Panel Paper: Role of Incentives on Solar PV Adoption in the U.S

Saturday, November 8, 2014 : 9:30 AM
Enchantment Ballroom D (Hyatt)

*Names in bold indicate Presenter

Daniel Matisoff, Georgia Institute of Technology
Local and state governments and electric power companies provide a wide array of incentives for households and business to install new rooftop solar photovoltaic (PV) panels.  Among these incentives are net metering, Renewable Portfolio Standards (RPSs), tax credits, direct cash incentives and direct loan programs. Each type of incentive generates varied responses by businesses and homeowners, due to variation in the value of the incentives and the risk profiles associated with these policies.  We are interested in studying the interaction between incentives for renewable electricity, the effectiveness of various incentives, and how the distribution of risk affects PV investment.

Some of these incentives such as net metering and RPSs require customers to make large up-front investment with variable and uncertain returns.  Net metering customers’ financial incentive to install PV panels depends on their uncertain, future electricity prices since they pay for the electricity they use minus the electricity they generate.  Similarly, in addition to driving demand for renewable electricity, RPSs allow producers of solar electricity to produce and sell renewable energy credits that have variable future value, dependent upon the demand in the system and the response of other actors in the system.  In contrast, other policies provide fixed, certain financial incentives for households and businesses to install PV panels. These programs usually provide a payment that is independent of the performance of the PV panels and provide certainty about the costs of the PV installations by providing cash transfers, tax credits, or low interest loans.  In many jurisdictions, households and businesses qualify for a mix of fixed financial incentives and performance incentives of various forms.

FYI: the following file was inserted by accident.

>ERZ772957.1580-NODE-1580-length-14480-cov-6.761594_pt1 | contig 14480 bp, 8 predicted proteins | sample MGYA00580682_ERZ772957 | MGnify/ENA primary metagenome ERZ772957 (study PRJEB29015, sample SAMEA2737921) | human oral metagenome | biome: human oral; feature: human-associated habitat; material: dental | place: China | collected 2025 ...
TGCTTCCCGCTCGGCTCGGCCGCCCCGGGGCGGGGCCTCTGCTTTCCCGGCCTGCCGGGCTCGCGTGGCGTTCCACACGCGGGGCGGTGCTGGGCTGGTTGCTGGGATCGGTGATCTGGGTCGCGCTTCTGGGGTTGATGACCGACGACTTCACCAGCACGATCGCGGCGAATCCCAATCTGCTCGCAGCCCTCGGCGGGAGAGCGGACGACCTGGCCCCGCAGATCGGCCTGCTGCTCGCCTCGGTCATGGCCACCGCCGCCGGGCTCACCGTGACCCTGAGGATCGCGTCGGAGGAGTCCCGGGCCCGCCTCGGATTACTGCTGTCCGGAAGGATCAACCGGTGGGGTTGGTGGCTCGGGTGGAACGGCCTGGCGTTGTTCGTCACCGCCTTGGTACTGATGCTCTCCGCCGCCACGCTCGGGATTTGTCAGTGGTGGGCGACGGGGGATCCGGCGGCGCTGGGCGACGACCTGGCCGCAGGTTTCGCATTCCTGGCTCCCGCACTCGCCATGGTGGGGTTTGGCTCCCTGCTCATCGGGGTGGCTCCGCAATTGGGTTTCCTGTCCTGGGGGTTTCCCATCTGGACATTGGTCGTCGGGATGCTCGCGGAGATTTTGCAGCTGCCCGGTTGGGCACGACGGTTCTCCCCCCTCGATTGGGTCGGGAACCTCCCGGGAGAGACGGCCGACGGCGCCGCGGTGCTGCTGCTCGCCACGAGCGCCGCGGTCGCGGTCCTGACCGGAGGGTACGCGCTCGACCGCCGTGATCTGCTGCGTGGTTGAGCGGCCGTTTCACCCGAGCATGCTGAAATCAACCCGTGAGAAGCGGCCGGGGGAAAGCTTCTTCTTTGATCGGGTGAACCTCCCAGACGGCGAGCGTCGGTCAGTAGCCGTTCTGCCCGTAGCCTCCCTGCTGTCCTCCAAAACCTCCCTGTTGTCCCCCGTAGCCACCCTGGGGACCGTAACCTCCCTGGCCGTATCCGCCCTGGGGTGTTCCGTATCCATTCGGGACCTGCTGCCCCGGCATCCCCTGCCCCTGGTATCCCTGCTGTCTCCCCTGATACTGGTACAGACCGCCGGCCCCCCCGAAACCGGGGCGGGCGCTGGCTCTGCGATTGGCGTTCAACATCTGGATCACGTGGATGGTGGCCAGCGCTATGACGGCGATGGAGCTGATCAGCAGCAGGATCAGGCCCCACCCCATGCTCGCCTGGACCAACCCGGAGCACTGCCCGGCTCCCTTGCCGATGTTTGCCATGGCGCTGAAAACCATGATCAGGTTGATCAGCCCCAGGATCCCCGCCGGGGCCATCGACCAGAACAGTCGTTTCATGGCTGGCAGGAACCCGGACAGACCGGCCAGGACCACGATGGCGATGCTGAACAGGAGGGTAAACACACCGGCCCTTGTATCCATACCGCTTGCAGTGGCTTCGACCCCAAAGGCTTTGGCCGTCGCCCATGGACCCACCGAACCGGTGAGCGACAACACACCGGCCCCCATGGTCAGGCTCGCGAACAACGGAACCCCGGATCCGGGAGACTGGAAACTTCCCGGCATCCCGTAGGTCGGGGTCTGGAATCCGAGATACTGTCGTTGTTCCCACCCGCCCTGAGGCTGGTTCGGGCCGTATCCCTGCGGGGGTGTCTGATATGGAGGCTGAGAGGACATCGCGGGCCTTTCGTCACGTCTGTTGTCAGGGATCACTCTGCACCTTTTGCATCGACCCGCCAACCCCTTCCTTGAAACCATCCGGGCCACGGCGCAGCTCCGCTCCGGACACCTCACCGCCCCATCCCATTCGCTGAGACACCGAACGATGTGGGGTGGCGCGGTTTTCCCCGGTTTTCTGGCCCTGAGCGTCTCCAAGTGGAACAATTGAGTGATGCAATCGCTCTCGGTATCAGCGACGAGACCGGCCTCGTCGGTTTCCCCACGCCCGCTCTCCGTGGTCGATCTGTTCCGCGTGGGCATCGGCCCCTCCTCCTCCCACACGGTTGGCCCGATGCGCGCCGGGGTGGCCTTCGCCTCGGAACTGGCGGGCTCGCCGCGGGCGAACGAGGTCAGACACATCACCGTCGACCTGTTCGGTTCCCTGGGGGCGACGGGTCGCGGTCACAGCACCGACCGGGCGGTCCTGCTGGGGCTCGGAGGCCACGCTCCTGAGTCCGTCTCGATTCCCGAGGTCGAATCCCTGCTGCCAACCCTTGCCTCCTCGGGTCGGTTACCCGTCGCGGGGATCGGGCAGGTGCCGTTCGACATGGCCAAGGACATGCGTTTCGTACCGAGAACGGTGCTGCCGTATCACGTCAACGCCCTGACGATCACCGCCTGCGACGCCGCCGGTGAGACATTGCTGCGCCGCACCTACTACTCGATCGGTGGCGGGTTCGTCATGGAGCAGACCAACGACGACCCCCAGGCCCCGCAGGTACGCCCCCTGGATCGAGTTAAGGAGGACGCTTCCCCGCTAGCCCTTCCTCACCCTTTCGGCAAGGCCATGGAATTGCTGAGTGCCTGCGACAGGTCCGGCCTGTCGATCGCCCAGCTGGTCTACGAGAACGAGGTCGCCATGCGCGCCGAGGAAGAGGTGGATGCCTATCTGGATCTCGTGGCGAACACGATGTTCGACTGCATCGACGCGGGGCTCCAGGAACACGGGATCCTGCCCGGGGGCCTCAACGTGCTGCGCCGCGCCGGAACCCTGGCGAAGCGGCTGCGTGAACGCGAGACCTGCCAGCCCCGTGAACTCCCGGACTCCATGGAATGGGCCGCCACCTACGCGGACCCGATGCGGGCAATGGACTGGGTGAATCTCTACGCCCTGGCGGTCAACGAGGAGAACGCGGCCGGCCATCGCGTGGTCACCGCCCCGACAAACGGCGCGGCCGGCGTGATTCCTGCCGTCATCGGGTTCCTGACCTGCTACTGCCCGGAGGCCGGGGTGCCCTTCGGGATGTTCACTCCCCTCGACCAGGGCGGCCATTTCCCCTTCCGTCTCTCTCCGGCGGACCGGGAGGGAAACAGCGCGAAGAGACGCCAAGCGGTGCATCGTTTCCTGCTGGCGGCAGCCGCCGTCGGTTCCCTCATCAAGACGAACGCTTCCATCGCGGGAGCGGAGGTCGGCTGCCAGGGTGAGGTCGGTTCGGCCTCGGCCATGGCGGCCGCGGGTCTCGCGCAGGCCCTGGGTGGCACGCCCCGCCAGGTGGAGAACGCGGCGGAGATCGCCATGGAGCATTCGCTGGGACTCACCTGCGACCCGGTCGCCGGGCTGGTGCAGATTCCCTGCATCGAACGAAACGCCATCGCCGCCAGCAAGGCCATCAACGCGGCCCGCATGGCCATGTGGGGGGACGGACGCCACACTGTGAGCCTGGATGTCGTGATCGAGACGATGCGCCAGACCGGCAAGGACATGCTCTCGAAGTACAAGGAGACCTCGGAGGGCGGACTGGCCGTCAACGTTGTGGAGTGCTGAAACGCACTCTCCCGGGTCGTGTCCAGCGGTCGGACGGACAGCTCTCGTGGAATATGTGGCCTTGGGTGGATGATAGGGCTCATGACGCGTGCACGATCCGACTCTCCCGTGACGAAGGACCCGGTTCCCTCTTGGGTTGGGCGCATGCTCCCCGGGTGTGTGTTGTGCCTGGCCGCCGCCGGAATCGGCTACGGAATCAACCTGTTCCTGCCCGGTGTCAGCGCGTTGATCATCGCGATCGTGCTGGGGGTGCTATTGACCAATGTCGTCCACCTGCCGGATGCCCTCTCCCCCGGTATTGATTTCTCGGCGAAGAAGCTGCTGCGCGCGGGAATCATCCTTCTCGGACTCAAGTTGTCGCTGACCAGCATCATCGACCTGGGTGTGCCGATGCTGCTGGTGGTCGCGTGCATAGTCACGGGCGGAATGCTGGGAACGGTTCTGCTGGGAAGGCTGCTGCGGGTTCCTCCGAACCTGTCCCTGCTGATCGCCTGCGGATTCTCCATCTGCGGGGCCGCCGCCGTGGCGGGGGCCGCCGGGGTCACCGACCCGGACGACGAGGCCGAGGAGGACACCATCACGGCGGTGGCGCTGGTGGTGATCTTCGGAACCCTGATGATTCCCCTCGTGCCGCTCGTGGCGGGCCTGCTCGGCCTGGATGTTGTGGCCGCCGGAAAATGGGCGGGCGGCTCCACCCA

We will empirically examine how these different types of incentives and their magnitudes interact with each other to encourage households and businesses to install new PV panels using detailed data on annual new installed capacity, electricity prices, the value of financial incentives, and renewable energy credit prices.  Our empirical approach will use a unique data set of the amount of PV capacity in each state and the value of incentives to PV owners. In particular, we use time-variant trading data to understand the role that Renewable Energy Credits play in incentivizing solar. We take advantage of the geographic and temporal variation in both the magnitude of these incentives as well as the combination of risky and certain incentives to estimate the change in the probability that a household or business installs new PV generating capacity.

This approach will allow us to estimate a distribution of costs per kWh of solar electricity production resulting from different combinations of incentives and compare these costs to estimates of the economic and environmental value of solar generation. 

This project will provide important information on how consumers and businesses are willing to trade financial risk and environmental gains in the adoption of green technologies.  This is particularly important since most new green technologies come with a large amount of uncertainty about their costs and will shed light on which tools are most effective at meeting policy goals.